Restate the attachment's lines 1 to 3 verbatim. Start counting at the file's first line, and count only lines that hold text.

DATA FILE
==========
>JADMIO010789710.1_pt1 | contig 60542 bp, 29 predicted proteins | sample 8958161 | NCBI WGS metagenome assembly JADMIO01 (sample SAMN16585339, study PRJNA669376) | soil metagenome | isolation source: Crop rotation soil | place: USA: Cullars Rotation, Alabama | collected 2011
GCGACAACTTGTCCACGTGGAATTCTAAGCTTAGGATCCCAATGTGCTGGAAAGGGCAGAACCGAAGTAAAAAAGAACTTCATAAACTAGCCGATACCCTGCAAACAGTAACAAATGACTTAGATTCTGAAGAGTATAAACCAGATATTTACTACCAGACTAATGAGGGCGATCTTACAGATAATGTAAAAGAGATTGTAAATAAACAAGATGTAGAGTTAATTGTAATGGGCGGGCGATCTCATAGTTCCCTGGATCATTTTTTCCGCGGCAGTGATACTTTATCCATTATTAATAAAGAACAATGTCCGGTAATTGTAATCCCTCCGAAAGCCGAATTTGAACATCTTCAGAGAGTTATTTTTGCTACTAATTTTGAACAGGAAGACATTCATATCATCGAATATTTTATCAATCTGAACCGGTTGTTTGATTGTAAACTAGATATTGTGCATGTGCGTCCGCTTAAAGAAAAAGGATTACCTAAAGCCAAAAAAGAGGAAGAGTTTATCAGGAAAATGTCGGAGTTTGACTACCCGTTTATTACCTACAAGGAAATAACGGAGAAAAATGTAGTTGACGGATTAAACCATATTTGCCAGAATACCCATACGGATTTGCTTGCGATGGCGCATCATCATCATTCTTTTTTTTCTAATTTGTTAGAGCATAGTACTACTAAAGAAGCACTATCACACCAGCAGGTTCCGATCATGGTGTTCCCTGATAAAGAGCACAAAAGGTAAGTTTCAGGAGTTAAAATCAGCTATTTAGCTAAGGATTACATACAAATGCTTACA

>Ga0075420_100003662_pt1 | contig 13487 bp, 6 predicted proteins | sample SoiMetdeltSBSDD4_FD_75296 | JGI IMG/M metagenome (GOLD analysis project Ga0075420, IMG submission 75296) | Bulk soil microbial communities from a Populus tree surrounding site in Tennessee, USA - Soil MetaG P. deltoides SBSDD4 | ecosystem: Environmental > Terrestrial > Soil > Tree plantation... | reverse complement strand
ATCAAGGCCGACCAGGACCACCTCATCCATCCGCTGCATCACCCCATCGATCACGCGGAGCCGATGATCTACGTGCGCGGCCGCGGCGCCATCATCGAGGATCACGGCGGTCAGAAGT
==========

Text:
>JADMIO010789710.1_pt1 | contig 60542 bp, 29 predicted proteins | sample 8958161 | NCBI WGS metagenome assembly JADMIO01 (sample SAMN16585339, study PRJNA669376) | soil metagenome | isolation source: Crop rotation soil | place: USA: Cullars Rotation, Alabama | collected 2011
GCGACAACTTGTCCACGTGGAATTCTAAGCTTAGGATCCCAATGTGCTGGAAAGGGCAGAACCGAAGTAAAAAAGAACTTCATAAACTAGCCGATACCCTGCAAACAGTAACAAATGACTTAGATTCTGAAGAGTATAAACCAGATATTTACTACCAGACTAATGAGGGCGATCTTACAGATAATGTAAAAGAGATTGTAAATAAACAAGATGTAGAGTTAATTGTAATGGGCGGGCGATCTCATAGTTCCCTGGATCATTTTTTCCGCGGCAGTGATACTTTATCCATTATTAATAAAGAACAATGTCCGGTAATTGTAATCCCTCCGAAAGCCGAATTTGAACATCTTCAGAGAGTTATTTTTGCTACTAATTTTGAACAGGAAGACATTCATATCATCGAATATTTTATCAATCTGAACCGGTTGTTTGATTGTAAACTAGATATTGTGCATGTGCGTCCGCTTAAAGAAAAAGGATTACCTAAAGCCAAAAAAGAGGAAGAGTTTATCAGGAAAATGTCGGAGTTTGACTACCCGTTTATTACCTACAAGGAAATAACGGAGAAAAATGTAGTTGACGGATTAAACCATATTTGCCAGAATACCCATACGGATTTGCTTGCGATGGCGCATCATCATCATTCTTTTTTTTCTAATTTGTTAGAGCATAGTACTACTAAAGAAGCACTATCACACCAGCAGGTTCCGATCATGGTGTTCCCTGATAAAGAGCACAAAAGGTAAGTTTCAGGAGTTAAAATCAGCTATTTAGCTAAGGATTACATACAAATGCTTACA

>Ga0075420_100003662_pt1 | contig 13487 bp, 6 predicted proteins | sample SoiMetdeltSBSDD4_FD_75296 | JGI IMG/M metagenome (GOLD analysis project Ga0075420, IMG submission 75296) | Bulk soil microbial communities from a Populus tree surrounding site in Tennessee, USA - Soil MetaG P. deltoides SBSDD4 | ecosystem: Environmental > Terrestrial > Soil > Tree plantation... | reverse complement strand